iminaquagmire DIY Senior Member

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    Sounds like the siding salesmen here. They were here for three hours with full knowledge that all we wanted was a bid. I ended up throwing them out too. The one guy kept going on about how his uncle wasn't going to be happy with him for not making the sale and how his uncle was going to fire him. I told him his uncle would be smart to fire him and his uncle was an idiot for sending him out. That's the nice version. Scary about the guy sitting out in the car though.
  18. Ian Gills

    Ian Gills Senior Robin Hood Guy

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    They did siding as well!

    :) Thanks for making me laugh and feel better.
  19. Scuba_Dave

    Scuba_Dave Extreme DIY Homeowner

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    South of Boston, MA
    He was probably going to try the routine:

    "Hey my boss said if you sign right now we can do the job for $3500"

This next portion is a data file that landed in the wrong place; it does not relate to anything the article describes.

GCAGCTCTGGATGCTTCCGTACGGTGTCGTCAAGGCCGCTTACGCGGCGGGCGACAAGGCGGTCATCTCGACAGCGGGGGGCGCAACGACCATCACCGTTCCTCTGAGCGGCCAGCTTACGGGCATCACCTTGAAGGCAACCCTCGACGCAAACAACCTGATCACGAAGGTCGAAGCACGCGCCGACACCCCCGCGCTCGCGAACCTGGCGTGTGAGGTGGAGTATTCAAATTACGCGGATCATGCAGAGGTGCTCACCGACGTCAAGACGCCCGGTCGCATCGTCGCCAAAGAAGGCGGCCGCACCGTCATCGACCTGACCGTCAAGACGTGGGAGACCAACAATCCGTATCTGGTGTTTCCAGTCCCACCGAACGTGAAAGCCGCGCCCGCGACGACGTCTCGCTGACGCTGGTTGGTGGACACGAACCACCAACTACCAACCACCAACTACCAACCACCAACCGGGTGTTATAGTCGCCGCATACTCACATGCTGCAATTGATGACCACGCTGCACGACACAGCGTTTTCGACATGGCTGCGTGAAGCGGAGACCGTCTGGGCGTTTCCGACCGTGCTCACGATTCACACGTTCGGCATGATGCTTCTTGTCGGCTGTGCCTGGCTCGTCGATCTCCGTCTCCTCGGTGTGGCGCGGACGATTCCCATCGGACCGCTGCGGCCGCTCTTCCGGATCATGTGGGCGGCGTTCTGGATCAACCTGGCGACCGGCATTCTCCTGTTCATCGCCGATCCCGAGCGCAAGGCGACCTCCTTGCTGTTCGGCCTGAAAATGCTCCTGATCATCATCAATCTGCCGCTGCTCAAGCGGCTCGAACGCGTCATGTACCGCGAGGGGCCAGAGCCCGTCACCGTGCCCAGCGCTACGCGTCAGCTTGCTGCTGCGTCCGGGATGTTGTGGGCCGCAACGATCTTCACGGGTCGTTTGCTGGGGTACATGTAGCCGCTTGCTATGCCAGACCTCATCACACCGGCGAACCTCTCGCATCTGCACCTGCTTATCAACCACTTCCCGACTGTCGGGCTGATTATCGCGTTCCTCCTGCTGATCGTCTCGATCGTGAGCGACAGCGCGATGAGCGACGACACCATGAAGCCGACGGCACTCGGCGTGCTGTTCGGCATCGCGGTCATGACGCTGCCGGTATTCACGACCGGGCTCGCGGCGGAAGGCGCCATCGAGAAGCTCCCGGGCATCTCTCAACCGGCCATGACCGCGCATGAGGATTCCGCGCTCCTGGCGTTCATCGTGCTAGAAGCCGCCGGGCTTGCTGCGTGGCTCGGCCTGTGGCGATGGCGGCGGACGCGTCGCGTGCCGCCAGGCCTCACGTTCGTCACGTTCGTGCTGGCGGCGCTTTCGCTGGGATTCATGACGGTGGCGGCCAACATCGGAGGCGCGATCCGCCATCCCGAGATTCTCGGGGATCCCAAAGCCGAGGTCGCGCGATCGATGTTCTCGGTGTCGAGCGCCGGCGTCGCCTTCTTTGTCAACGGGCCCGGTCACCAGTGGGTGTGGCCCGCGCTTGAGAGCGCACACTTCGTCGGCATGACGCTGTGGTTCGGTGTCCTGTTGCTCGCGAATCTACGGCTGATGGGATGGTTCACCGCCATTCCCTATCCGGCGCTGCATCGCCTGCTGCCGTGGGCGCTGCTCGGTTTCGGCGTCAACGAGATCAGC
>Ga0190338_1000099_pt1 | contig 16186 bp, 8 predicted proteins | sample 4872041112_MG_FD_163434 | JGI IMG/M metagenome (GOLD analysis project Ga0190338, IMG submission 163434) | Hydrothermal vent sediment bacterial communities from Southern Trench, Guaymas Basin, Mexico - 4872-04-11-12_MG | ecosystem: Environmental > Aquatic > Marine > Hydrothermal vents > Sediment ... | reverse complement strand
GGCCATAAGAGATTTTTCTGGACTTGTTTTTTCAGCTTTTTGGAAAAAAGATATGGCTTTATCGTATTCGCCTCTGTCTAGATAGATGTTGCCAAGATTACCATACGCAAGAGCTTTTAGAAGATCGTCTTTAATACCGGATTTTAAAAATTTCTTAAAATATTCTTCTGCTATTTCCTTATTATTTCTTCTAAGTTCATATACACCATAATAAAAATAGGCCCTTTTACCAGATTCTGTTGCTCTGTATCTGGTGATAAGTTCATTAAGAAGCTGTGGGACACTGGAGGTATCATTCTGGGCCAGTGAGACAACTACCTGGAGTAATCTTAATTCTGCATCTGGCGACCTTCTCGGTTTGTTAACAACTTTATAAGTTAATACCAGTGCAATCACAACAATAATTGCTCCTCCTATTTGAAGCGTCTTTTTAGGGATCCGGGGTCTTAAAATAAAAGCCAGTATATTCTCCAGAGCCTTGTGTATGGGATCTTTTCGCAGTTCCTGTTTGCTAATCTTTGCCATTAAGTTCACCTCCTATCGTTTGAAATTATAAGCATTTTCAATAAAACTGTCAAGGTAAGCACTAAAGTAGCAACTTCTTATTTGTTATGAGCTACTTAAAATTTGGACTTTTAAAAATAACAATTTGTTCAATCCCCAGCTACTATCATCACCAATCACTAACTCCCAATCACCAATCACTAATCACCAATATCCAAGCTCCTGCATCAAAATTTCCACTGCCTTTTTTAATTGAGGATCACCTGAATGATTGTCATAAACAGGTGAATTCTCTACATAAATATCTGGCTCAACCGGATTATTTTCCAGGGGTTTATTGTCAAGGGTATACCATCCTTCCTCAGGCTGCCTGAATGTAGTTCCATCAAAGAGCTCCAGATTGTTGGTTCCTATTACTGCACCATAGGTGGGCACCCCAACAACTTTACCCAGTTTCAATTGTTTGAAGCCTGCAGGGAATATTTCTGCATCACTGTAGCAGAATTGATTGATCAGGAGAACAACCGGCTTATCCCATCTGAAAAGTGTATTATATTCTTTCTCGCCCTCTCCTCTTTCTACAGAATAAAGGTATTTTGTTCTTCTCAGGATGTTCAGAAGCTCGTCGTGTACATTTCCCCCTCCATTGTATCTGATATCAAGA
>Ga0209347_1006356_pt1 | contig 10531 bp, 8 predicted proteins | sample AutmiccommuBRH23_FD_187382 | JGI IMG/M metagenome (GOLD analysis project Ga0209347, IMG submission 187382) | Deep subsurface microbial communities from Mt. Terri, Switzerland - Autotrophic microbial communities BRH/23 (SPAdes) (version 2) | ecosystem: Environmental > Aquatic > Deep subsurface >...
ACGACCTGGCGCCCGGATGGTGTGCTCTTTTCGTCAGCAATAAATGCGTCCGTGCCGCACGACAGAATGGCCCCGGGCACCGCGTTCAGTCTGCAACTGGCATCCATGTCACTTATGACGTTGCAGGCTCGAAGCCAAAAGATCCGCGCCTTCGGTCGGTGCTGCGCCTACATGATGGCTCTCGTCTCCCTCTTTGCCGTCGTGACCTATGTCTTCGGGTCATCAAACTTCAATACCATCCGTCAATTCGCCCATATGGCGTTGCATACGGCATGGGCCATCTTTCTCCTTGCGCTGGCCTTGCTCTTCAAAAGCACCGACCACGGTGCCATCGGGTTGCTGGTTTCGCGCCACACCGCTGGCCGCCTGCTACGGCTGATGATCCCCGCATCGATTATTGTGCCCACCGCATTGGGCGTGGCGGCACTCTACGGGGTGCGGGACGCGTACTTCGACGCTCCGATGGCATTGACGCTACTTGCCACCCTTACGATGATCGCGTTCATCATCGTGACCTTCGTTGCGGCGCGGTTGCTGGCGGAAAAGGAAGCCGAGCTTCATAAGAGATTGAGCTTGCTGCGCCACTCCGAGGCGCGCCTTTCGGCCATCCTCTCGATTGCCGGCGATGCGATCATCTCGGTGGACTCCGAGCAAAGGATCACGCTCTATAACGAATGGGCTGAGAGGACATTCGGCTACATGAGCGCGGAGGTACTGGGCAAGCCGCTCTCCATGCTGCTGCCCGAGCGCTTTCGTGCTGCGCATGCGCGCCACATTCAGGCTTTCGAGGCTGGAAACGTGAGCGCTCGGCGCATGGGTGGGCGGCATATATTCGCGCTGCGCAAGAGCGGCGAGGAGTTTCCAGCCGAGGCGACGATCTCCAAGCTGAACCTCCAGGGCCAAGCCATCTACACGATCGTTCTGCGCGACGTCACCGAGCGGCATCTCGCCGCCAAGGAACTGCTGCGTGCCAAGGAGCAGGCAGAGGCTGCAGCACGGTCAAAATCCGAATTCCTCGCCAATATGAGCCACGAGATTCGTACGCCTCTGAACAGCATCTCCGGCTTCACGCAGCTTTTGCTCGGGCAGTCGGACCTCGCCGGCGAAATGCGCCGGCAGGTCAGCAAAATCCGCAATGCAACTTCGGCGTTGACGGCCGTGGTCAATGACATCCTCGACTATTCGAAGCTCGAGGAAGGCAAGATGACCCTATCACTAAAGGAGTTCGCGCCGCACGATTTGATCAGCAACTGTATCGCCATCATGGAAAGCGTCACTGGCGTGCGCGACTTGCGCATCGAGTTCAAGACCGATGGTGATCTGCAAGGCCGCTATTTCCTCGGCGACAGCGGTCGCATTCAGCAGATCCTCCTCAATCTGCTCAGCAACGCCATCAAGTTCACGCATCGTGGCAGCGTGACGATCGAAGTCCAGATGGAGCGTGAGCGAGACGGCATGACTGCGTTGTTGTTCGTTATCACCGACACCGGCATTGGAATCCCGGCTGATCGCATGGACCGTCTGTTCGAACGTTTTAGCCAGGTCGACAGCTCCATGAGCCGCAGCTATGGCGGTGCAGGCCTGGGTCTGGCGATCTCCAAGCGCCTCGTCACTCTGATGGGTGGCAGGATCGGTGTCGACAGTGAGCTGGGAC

20. hj

    hj Moderator & Master Plumber Staff Member

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    Location:
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    salesman

    Welcome to the world of the high pressure "I'll come to your house and give you a free, no obligation, estimate", salesmen. He probably sells water softeners and tankless water heaters also. They are immensly overpriced, but come up with inducement after inducement to try to make the deal palatable and get you to sign. Even after "free installation", low interest rate, and all the rest you are still lucky if you only pay about 3 times what the job should cost.